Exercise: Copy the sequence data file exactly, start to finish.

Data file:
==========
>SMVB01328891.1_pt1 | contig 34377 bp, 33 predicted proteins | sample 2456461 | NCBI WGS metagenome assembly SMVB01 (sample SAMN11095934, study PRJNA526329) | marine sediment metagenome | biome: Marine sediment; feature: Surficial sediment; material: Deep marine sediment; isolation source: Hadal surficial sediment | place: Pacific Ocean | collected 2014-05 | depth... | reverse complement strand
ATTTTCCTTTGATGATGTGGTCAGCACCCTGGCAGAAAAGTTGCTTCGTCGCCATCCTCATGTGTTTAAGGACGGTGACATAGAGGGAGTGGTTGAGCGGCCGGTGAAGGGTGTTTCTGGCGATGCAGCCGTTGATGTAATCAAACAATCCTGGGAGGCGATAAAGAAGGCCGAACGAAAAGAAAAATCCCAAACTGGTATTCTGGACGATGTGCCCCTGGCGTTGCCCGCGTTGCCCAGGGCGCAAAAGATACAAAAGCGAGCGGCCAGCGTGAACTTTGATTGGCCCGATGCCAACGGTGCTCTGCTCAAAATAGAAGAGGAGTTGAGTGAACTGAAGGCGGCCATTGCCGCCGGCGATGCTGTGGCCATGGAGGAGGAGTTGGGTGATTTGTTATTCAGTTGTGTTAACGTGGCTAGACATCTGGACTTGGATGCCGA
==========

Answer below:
>SMVB01328891.1_pt1 | contig 34377 bp, 33 predicted proteins | sample 2456461 | NCBI WGS metagenome assembly SMVB01 (sample SAMN11095934, study PRJNA526329) | marine sediment metagenome | biome: Marine sediment; feature: Surficial sediment; material: Deep marine sediment; isolation source: Hadal surficial sediment | place: Pacific Ocean | collected 2014-05 | depth... | reverse complement strand
ATTTTCCTTTGATGATGTGGTCAGCACCCTGGCAGAAAAGTTGCTTCGTCGCCATCCTCATGTGTTTAAGGACGGTGACATAGAGGGAGTGGTTGAGCGGCCGGTGAAGGGTGTTTCTGGCGATGCAGCCGTTGATGTAATCAAACAATCCTGGGAGGCGATAAAGAAGGCCGAACGAAAAGAAAAATCCCAAACTGGTATTCTGGACGATGTGCCCCTGGCGTTGCCCGCGTTGCCCAGGGCGCAAAAGATACAAAAGCGAGCGGCCAGCGTGAACTTTGATTGGCCCGATGCCAACGGTGCTCTGCTCAAAATAGAAGAGGAGTTGAGTGAACTGAAGGCGGCCATTGCCGCCGGCGATGCTGTGGCCATGGAGGAGGAGTTGGGTGATTTGTTATTCAGTTGTGTTAACGTGGCTAGACATCTGGACTTGGATGCCGA